ACKNOWLEDGEMENTS

The Dutch Kidney Foundation supported the infrastructure of the PREVEND program from 1997 to 2003 (Grant E.033). The University Medical Center Groningen supported the infrastructure from 2003 to 2006. Dade Behring, Ausam, Roche, and Abbott financed laboratory equipment and reagents. The Dutch Heart Foundation supported studies on lipid metabolism from 2001 to 2005.

Author contributions: all authors have substantially contributed to the manuscript design and/or revision and have approved this final version of the work. The authors’ responsibilities were as follows: A.P. conducted the literature search, analyzed the data, and created the figures. A.P. and S.J.L.B. drafted the initial manuscript. A.P., D.K., J.C.S., S.S., F.A.V., D.G., I.P.K., E.G., M.A.G., T.W., R.P.F.D., C.F.M.F., S.J.L.B. revised and edited the manuscript. M.A.C. and E.G. acquired the creatine data.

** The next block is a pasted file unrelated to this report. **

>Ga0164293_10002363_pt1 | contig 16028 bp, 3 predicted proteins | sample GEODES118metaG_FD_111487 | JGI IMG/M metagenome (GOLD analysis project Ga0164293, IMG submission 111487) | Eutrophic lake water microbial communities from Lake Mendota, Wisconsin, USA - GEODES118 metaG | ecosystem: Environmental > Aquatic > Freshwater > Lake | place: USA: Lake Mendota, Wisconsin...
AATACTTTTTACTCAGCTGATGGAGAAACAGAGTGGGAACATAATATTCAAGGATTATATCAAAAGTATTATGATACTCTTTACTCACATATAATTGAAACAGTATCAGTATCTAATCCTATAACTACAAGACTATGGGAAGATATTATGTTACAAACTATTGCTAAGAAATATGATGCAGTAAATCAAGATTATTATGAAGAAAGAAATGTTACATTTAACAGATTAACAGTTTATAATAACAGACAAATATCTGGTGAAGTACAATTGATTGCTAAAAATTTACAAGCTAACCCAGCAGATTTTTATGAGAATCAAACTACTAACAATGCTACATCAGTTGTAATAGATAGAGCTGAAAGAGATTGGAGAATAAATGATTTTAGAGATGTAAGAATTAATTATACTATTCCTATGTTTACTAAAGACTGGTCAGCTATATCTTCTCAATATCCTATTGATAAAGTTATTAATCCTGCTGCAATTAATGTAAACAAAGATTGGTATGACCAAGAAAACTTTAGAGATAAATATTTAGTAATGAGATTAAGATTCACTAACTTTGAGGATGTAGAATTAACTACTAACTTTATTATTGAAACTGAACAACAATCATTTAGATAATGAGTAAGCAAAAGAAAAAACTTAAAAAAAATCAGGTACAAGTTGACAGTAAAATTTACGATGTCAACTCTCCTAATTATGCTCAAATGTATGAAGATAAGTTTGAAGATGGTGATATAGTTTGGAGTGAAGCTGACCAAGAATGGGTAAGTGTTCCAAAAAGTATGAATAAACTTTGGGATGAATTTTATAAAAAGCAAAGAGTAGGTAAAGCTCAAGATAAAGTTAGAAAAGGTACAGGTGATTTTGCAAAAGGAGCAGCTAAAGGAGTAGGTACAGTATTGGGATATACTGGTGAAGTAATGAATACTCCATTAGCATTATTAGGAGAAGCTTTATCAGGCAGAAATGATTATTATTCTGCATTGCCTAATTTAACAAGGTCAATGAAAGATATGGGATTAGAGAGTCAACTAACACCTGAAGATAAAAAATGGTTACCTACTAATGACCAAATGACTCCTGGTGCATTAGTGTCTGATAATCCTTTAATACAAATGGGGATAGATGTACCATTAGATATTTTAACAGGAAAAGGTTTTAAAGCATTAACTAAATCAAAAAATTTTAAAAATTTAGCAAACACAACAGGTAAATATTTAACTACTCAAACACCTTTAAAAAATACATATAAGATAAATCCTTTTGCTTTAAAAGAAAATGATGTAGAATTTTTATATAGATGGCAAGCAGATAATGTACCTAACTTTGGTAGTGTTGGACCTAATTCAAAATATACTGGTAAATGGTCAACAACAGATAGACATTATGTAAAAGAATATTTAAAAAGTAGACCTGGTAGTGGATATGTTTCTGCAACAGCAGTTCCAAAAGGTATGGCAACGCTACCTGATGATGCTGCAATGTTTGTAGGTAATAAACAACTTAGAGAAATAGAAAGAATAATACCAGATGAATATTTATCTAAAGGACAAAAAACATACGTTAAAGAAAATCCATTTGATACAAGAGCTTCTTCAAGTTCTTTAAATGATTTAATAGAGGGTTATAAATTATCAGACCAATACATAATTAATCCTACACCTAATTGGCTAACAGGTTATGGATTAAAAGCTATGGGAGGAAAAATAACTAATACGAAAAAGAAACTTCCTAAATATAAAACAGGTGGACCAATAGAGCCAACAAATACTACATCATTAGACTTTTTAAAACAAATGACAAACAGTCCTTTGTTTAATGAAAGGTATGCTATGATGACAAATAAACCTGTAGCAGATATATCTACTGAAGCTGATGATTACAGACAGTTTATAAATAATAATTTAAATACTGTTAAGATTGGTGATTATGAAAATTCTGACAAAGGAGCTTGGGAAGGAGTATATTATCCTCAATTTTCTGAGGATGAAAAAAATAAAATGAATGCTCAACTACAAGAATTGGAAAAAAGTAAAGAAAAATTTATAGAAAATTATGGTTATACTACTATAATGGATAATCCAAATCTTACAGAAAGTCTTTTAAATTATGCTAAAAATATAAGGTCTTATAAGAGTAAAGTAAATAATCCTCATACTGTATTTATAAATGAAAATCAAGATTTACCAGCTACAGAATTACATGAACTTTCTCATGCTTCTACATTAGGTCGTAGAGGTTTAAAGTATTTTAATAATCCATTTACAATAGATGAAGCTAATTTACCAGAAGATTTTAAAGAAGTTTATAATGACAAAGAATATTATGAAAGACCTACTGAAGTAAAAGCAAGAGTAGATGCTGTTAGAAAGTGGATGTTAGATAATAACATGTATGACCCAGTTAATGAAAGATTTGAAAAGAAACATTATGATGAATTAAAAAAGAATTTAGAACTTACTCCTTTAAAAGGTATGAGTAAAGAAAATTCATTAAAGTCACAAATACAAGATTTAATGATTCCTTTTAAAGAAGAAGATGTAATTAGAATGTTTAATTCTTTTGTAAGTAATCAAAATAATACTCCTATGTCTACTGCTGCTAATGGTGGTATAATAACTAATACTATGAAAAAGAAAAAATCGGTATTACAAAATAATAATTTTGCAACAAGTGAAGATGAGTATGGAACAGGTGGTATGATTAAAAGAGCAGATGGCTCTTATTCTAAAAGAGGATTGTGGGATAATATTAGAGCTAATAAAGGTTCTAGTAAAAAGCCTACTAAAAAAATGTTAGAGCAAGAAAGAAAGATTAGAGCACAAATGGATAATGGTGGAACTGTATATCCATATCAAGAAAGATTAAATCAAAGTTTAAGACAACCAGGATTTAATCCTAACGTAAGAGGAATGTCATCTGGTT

Data Share Statement: data described in the manuscript, code book, and analytic code will be made available upon request of the editor.

Conflicts of interest

The University Medical Center Groningen received research support from Labcorp in the form of laboratory assessments to R.P.F.D. and S.J.L.B., E.G. and M.A.C. are employees of Labcorp.

S.S. received funding from the European Union's Horizon 2020 research and innovation program under the Marie Sklodowska-Curie grant agreement 754425.

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Keywords:

adults; creatine; hypertension